Titanium dioxide is a widely used substance due to its convenient chemical properties, ease of mass production, and relatively low cost. The substance is chemically inert, which means that it rarely interacts with other chemical substances to undergo a reaction which can change its own chemical composition or the chemical milieu of the surrounding environment. This is true for biological surfaces and environments as well, thus leading to its safe use in food additives, cosmetics, and sunscreen products [4]. TiO2 is a semiconducting material with very high refractive indices for all its crystalline forms. The high refractive index is what allows the substance to scatter visible light as well as has a significant ability to whiten substances in which it is an additive. There are three main crystalline forms in which TiO2 can occur: rutile, anatase, and brokite. The rutile form of TiO2 has an impressive refractive index with the average of rutile polycrystalline films being n = 4.0 from experimentation. This refractive index is higher than that of zinc oxide derivatives, and therefore TiO2 has a greater whitening effect [5]. Titanium dioxide is used in sunscreens mainly due to its ability to reflect and scatter ultraviolet radiation. However, the high refractive index is not the only property that determines how well a substance blocks light. The film thickness in which the substance is suspended as well as the size of the individual particles also affects the efficacy of the sunscreen. However, the reflectant property, a numerical value often used to compare efficacies of different sunscreen agents does rely wholly on refractive index of the substance. The formula for this measure is defined by the refractive index of the substance divided by the refractive index of the surrounding medium [6]. This high refractive index of TiO2 as discussed earlier also confers it an opaque, cosmetically unappealing appearance upon topical application. Therefore, most formulations are micronized, and the properties of these agents are more relevant to discuss. Older forms of TiO2 products were created with particle sizes of 150–300 nm. The newer micro-formulations which are transparent upon topical application have TiO2 particle sizes of 20–150 nm [2]. The micronized particle formula of TiO2 does not cross the stratum corneum and confers broad spectrum UV protection against both UVB and UVA2 which includes wavelengths from 315–340 nm. However, there is no protection against UVA1 wavelength ranges [7]. The caveat when manufacturing micronized forms of inorganic particulate sunscreens is the possibility of agglomeration. This describes a phenomenon in which the TiO2 particles have a tendency to join together and form larger clusters. This physically causes the sunscreen to appear opaque once again on application and reduces its photoprotection efficacy defeating the purpose of the micronized formula. Therefore, many manufacturers coat the TiO2 particles with either silica or dimethicone to prevent aggregation. In addition to micronized formulas, it should be mentioned that the addition of other ingredients into TiO2 formulations has also been tried. Iron oxide, another inorganic blocking agent, naturally has a reddish tinge which can resemble the complexion of human skin. This substance is sometimes added to TiO2 products to reduce the white opacity of the final application. Furthermore, iron oxide, itself being an inorganic blocking agent, enhances the photoprotection of TiO2 formulations when included [2, 3, 6]. For the sake of comprehensive discussion, the mechanism of action of organic sunscreens, also known as chemical sunscreens should also be noted. Whereas, the inorganic blockers, mainly titanium dioxide, zinc oxide, and iron oxide compounds, scatter and reflect light, the organic sunscreens actually absorb UV light which tends to be high energy in the natural environment and release it in a lower energy state that does not damage skin cells. Chemically, most of these compounds are aromatic and have a conjugated carbonyl group. These include aminobenzoates, anthralates, cinnamates, salicylates, benzophenones, dibenzoylmethane, and camphor to name a few [7].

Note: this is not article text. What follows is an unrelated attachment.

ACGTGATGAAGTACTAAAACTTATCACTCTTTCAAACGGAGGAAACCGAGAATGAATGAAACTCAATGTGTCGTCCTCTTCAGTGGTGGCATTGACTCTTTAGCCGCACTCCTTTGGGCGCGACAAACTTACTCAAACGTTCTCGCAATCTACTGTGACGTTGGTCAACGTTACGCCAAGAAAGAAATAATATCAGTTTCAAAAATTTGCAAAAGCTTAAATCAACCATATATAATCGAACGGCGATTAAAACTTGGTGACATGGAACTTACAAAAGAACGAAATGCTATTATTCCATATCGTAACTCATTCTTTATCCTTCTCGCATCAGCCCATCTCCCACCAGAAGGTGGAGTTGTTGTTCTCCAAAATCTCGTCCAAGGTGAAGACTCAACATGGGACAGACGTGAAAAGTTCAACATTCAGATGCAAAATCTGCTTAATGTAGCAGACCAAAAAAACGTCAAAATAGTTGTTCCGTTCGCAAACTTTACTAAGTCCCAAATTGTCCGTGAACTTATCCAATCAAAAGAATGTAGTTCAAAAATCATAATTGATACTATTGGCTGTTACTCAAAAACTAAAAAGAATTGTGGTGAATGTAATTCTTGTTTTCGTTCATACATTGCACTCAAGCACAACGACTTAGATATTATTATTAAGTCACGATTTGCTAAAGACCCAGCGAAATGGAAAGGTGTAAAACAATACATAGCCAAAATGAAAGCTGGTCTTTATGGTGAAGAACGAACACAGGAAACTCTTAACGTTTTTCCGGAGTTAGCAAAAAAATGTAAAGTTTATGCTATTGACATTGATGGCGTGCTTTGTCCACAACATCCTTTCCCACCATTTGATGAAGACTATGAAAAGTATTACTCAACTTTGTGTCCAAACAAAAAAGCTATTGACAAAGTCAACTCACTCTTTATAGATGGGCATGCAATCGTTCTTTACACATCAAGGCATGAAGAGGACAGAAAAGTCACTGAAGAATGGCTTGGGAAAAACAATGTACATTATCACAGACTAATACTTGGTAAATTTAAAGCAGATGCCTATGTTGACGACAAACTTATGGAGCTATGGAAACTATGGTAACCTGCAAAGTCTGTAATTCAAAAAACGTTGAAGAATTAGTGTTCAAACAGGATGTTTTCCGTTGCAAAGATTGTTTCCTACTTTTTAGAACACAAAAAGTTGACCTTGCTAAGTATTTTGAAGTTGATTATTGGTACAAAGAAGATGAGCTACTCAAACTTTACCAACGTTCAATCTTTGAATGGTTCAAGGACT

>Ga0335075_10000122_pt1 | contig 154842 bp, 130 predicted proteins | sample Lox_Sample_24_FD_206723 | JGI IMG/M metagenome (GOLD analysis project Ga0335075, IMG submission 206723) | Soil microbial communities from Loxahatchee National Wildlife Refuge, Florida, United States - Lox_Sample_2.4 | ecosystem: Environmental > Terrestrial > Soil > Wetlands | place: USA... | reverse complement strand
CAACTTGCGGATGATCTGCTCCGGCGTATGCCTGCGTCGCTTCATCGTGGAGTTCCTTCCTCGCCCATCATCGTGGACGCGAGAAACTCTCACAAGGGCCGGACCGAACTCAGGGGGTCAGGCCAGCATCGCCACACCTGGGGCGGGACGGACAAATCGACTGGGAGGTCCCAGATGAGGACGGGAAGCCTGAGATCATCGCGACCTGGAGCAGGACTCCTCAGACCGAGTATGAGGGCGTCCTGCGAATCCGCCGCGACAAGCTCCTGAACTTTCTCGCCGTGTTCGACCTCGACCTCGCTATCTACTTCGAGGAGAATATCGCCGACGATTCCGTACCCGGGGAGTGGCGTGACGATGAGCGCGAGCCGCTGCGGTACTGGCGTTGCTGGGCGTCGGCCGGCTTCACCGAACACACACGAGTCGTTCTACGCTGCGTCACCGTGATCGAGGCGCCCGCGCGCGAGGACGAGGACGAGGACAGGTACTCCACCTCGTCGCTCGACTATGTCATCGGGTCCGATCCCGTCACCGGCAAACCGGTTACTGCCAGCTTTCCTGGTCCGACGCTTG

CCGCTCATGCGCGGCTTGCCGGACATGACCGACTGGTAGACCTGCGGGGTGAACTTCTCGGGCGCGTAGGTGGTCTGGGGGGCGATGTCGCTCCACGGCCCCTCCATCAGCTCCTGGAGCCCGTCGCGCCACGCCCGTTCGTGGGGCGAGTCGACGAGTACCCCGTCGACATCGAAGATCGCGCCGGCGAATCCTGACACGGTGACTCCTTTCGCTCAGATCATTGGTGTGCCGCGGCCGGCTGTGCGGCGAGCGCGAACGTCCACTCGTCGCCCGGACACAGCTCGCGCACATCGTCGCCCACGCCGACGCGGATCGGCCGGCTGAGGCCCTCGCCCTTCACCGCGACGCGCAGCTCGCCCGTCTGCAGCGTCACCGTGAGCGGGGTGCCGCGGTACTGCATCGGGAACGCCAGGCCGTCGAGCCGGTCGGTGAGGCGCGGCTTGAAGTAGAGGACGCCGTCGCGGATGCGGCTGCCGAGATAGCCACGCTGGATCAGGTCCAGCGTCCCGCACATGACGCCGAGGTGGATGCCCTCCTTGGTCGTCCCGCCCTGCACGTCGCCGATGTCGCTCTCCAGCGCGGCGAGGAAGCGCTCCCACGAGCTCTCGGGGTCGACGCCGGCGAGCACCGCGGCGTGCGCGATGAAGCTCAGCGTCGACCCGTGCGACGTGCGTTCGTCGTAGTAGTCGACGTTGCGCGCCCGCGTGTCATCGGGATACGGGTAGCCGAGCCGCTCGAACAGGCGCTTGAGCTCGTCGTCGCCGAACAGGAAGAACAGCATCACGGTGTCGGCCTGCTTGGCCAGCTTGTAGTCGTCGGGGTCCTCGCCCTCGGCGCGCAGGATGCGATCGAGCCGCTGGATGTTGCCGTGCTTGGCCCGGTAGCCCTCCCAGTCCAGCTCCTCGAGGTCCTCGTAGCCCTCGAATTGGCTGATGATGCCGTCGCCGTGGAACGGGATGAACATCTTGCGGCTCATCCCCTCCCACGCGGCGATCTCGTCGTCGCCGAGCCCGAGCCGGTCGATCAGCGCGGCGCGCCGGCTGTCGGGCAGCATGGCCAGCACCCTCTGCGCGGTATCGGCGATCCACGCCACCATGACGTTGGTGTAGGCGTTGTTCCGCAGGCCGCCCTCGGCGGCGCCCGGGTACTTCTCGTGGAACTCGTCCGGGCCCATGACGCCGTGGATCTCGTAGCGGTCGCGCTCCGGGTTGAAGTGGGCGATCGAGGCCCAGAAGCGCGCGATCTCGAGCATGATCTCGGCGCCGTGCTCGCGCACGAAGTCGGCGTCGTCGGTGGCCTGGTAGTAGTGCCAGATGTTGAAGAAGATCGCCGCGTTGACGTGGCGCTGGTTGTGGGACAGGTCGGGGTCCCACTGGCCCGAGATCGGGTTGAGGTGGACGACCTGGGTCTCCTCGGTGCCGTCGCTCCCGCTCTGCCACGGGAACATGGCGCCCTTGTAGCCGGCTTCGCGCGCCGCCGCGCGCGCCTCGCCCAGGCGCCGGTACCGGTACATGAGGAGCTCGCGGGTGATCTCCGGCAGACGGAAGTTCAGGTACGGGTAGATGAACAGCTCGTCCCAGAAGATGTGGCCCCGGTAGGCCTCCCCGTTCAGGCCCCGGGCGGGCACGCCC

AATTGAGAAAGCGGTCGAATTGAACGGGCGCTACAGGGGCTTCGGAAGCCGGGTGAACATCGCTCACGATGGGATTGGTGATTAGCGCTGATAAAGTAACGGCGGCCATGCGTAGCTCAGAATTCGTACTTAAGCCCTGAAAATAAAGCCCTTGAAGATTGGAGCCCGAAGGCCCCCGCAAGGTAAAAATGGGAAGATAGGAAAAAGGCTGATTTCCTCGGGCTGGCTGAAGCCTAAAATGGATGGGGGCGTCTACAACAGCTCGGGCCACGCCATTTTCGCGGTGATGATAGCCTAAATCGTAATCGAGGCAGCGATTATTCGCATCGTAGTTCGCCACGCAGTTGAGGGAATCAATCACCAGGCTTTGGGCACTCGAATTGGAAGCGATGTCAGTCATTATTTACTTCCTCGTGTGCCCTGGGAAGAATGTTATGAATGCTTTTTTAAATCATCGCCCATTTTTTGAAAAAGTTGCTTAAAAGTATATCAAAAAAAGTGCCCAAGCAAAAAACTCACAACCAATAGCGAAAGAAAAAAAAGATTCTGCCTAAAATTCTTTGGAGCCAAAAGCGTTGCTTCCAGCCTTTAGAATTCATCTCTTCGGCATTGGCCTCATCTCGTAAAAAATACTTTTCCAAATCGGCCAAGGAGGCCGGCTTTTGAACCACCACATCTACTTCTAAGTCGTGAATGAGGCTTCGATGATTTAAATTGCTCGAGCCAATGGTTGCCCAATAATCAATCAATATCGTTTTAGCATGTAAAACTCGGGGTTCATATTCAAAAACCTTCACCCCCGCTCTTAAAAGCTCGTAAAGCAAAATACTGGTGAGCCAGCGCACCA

4. Ultraviolet radiation and its effects on human skin